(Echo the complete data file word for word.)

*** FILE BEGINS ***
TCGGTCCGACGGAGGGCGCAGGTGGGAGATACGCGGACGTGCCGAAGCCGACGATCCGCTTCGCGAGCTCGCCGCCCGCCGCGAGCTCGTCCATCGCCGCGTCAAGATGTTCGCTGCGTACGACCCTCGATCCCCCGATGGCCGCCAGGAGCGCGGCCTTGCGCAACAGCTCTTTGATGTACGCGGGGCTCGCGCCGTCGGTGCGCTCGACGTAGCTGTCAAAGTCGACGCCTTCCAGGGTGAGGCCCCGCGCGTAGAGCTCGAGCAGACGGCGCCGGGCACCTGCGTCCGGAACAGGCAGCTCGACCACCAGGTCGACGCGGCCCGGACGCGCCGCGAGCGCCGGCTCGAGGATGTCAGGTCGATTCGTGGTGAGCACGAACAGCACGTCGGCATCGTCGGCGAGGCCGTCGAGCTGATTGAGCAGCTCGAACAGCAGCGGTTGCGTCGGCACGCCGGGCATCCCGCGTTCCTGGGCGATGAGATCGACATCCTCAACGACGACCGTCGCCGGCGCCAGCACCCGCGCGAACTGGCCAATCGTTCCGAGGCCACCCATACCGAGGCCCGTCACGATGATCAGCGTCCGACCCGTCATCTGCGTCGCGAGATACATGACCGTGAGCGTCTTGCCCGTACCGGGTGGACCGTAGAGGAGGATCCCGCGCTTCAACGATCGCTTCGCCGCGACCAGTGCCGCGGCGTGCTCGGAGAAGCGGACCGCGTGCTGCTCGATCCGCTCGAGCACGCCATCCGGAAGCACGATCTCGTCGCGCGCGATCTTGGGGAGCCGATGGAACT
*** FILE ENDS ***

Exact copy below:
TCGGTCCGACGGAGGGCGCAGGTGGGAGATACGCGGACGTGCCGAAGCCGACGATCCGCTTCGCGAGCTCGCCGCCCGCCGCGAGCTCGTCCATCGCCGCGTCAAGATGTTCGCTGCGTACGACCCTCGATCCCCCGATGGCCGCCAGGAGCGCGGCCTTGCGCAACAGCTCTTTGATGTACGCGGGGCTCGCGCCGTCGGTGCGCTCGACGTAGCTGTCAAAGTCGACGCCTTCCAGGGTGAGGCCCCGCGCGTAGAGCTCGAGCAGACGGCGCCGGGCACCTGCGTCCGGAACAGGCAGCTCGACCACCAGGTCGACGCGGCCCGGACGCGCCGCGAGCGCCGGCTCGAGGATGTCAGGTCGATTCGTGGTGAGCACGAACAGCACGTCGGCATCGTCGGCGAGGCCGTCGAGCTGATTGAGCAGCTCGAACAGCAGCGGTTGCGTCGGCACGCCGGGCATCCCGCGTTCCTGGGCGATGAGATCGACATCCTCAACGACGACCGTCGCCGGCGCCAGCACCCGCGCGAACTGGCCAATCGTTCCGAGGCCACCCATACCGAGGCCCGTCACGATGATCAGCGTCCGACCCGTCATCTGCGTCGCGAGATACATGACCGTGAGCGTCTTGCCCGTACCGGGTGGACCGTAGAGGAGGATCCCGCGCTTCAACGATCGCTTCGCCGCGACCAGTGCCGCGGCGTGCTCGGAGAAGCGGACCGCGTGCTGCTCGATCCGCTCGAGCACGCCATCCGGAAGCACGATCTCGTCGCGCGCGATCTTGGGGAGCCGATGGAACT